Faith & Insight: ‘Top priority’

Ken Haskins

Ken Haskins

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This weekend, 2.3 billion Christians will observe Good Friday and Resurrection Sunday. The events that are commemorated on these days are referred to as of “first importance” by the Apostle Paul.

Paul wrote, “Christ died for our sins according to the scriptures.” This is the meaning of Good Friday. Paul continues, “He was raised on the third day according to the scriptures.” Here is resurrection or Easter Sunday.

The death and resurrection of the Lord Jesus Christ is the heart or core of the gospel. The good news of Good Friday is not that Jesus died, but that he “died for our sins.” Isaiah declared, “Surely, he took up our pain and bore our suffering, yet we considered him punished by God, stricken by him and afflicted. But he was pierced for our transgressions, he was crushed for our iniquities; the punishment that brought us peace was on him, and by his wounds we are healed.”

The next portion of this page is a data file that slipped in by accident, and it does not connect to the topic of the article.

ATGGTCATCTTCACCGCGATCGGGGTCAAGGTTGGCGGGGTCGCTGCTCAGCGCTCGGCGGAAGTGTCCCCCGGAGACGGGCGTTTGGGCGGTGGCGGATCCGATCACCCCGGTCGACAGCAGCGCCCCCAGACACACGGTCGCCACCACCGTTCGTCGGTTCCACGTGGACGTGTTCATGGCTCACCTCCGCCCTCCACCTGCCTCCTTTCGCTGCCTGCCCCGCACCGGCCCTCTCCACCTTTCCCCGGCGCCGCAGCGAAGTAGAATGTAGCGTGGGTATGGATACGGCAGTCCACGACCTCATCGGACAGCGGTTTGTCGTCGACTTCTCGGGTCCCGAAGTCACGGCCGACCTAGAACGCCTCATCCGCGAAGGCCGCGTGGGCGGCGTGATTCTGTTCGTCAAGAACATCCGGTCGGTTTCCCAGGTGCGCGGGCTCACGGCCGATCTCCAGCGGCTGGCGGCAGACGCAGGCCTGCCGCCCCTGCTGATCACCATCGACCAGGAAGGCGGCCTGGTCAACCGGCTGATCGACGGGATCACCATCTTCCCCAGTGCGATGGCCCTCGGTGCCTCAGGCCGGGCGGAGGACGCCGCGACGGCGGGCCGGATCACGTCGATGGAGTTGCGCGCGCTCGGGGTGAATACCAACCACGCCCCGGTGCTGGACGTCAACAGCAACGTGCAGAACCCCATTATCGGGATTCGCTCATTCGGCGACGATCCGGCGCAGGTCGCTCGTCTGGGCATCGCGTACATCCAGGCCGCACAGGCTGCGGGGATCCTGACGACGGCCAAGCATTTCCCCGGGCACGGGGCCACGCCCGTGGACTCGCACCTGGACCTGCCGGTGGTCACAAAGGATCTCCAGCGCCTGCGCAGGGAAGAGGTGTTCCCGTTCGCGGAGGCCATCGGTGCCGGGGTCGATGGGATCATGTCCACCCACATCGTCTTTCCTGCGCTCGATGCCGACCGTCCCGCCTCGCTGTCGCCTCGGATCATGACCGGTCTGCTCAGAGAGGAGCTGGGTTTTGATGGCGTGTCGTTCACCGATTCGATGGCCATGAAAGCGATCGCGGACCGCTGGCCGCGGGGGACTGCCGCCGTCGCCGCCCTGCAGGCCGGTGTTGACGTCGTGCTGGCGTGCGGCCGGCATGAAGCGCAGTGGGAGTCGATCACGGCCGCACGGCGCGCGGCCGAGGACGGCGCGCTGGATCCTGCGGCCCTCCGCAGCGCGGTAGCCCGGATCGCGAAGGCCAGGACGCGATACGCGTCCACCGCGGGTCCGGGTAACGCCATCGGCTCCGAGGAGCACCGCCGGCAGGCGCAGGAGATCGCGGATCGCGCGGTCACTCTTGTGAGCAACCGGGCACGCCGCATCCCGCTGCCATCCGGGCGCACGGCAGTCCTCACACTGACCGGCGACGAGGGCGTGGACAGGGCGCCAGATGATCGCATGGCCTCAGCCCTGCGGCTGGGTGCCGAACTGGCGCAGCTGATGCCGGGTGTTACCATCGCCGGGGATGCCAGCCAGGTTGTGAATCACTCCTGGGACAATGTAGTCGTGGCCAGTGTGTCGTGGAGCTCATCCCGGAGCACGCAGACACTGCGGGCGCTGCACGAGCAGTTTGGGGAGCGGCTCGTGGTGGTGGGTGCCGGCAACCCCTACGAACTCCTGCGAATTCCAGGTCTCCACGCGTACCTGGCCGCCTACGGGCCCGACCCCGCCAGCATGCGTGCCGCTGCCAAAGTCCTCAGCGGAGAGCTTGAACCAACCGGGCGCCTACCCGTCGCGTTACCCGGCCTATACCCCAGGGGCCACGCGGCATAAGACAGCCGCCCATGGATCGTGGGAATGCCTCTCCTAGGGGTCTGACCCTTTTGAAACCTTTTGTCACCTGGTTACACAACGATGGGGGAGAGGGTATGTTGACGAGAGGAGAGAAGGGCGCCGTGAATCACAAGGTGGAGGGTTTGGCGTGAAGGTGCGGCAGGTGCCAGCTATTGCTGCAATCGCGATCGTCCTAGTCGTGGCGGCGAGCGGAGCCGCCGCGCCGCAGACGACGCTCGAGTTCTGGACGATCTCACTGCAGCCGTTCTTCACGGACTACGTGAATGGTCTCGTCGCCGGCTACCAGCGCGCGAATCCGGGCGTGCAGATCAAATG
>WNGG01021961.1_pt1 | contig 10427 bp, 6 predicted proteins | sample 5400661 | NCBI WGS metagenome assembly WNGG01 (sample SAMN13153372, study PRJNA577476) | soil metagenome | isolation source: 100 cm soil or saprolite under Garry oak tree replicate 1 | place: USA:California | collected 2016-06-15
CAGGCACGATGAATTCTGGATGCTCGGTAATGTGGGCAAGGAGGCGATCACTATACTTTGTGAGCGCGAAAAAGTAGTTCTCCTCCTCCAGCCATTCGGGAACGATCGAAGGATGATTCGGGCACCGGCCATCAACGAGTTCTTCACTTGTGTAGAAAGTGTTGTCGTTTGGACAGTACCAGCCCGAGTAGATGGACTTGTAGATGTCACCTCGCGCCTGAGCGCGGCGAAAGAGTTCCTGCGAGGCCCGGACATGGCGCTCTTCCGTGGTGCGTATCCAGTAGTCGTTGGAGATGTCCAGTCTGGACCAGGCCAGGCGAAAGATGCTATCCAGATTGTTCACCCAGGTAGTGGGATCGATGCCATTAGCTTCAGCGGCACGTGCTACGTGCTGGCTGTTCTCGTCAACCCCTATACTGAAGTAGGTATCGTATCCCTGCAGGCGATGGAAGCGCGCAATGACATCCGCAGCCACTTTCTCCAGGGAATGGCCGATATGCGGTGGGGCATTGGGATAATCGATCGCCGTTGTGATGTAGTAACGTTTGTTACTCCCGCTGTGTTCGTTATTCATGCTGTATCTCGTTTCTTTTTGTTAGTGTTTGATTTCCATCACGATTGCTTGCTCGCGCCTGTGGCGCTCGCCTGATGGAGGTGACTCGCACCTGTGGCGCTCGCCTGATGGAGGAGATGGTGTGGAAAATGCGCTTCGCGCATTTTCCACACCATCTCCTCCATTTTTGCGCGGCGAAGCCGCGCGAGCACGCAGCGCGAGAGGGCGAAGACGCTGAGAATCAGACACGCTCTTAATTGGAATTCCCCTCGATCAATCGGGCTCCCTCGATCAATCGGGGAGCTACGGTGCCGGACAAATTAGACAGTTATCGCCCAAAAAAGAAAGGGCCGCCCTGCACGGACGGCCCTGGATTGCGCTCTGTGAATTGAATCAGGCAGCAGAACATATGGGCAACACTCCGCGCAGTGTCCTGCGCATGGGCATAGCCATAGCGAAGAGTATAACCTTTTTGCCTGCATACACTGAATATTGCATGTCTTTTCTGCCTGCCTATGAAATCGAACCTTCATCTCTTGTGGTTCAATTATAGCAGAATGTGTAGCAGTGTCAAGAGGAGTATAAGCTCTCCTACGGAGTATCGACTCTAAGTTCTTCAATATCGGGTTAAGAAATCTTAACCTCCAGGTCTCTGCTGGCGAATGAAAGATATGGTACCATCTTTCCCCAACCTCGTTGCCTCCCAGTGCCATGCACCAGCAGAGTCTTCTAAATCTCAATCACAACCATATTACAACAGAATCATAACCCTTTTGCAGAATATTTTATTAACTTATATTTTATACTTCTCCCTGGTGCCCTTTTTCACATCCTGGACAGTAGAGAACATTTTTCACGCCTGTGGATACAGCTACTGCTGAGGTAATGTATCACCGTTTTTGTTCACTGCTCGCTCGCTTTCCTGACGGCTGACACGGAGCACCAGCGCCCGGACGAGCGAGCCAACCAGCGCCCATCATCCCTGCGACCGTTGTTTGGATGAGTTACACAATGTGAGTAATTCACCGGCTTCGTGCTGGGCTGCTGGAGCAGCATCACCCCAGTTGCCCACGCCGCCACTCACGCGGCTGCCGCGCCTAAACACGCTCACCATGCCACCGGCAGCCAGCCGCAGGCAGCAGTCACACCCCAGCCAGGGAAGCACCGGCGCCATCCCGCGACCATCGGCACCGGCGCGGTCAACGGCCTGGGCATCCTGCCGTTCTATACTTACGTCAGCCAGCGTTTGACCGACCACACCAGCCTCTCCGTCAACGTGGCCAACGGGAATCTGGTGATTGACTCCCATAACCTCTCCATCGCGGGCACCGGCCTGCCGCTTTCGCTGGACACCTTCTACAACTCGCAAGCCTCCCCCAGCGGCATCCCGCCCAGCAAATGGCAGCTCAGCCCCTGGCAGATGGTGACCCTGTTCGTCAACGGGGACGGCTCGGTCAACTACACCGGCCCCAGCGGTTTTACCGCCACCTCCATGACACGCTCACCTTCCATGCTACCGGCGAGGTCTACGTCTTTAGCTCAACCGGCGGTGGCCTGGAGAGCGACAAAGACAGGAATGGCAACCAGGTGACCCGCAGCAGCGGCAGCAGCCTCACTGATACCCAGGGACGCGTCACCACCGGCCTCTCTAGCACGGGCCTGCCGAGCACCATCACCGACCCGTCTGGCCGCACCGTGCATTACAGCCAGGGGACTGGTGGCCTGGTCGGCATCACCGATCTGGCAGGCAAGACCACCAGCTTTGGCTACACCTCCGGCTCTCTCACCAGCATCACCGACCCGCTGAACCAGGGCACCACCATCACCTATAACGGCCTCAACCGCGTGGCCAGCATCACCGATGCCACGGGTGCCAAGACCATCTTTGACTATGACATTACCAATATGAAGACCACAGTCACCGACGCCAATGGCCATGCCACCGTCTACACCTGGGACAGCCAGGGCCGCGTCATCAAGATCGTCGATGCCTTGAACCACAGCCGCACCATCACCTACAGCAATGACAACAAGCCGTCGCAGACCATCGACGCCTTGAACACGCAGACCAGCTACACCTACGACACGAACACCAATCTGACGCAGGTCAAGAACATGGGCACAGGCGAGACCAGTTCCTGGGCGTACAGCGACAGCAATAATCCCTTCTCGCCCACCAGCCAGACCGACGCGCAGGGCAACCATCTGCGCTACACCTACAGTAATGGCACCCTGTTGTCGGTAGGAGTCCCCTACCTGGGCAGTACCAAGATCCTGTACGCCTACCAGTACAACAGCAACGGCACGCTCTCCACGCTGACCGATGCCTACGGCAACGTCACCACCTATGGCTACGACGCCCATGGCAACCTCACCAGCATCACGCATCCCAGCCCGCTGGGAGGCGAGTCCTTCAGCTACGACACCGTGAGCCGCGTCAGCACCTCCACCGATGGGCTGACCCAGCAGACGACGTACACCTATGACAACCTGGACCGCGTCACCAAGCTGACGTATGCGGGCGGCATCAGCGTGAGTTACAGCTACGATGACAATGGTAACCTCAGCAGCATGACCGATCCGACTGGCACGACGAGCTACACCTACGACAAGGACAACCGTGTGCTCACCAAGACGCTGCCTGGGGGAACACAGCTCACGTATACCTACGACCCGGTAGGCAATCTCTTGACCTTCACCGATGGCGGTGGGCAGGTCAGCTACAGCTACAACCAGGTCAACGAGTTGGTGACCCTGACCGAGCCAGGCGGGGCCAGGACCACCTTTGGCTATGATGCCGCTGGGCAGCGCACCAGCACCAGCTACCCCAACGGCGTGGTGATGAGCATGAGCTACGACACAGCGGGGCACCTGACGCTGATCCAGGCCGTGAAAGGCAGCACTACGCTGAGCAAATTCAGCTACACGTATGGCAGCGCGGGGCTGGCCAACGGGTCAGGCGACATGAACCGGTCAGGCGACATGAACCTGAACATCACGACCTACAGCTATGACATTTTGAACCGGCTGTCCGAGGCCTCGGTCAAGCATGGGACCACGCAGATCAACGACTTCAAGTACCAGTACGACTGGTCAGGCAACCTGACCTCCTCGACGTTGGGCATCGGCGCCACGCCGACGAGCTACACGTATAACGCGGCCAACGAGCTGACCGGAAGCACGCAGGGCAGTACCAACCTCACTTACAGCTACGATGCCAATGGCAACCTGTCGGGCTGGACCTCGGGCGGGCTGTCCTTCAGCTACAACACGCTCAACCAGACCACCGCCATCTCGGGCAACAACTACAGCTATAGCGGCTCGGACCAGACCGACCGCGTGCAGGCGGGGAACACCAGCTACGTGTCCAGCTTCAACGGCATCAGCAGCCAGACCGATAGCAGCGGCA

Paul describes the motive behind Christ’s sacrificial and substitutionary death. “God demonstrates his own love for us in this: While we were still sinners, Christ died for us.”

Peter piles on, “He himself bore our sins in his body on the cross, so that we might die to sins and live for righteousness; ‘by his wounds you have been healed.’”

It’s Good Friday and “Christ, our Passover Lamb, has been slain,” he “was slain from the creation of the world.” God’s top priority plan from the beginning was to reconcile man to himself in Christ.

Resurrection Sunday declares that the sacrifice of Jesus was accepted as the will of God. Isaiah declares, “After he has suffered, he will see the light of life and be satisfied, by his knowledge my righteous servant will justify many and he will bear their iniquities.”

Robert Owen, before his debate with Alexander Campbell, on the existence of God, told Campbell that even though he was an atheist, he had no fear of death. Campbell replied that Owen was similar to an ox that was grazing nearby. The ox did not fear death, but neither did it have any hope.

Ernest Renan claimed that Christians were “living on the perfume of an empty vase.” The truth is that we are living, and the vase (tomb) is empty! Christ is our hope, and he does not disappoint! Hallelujah!

Ken Haskins is head pastor at First Christian Church in Carson City. 


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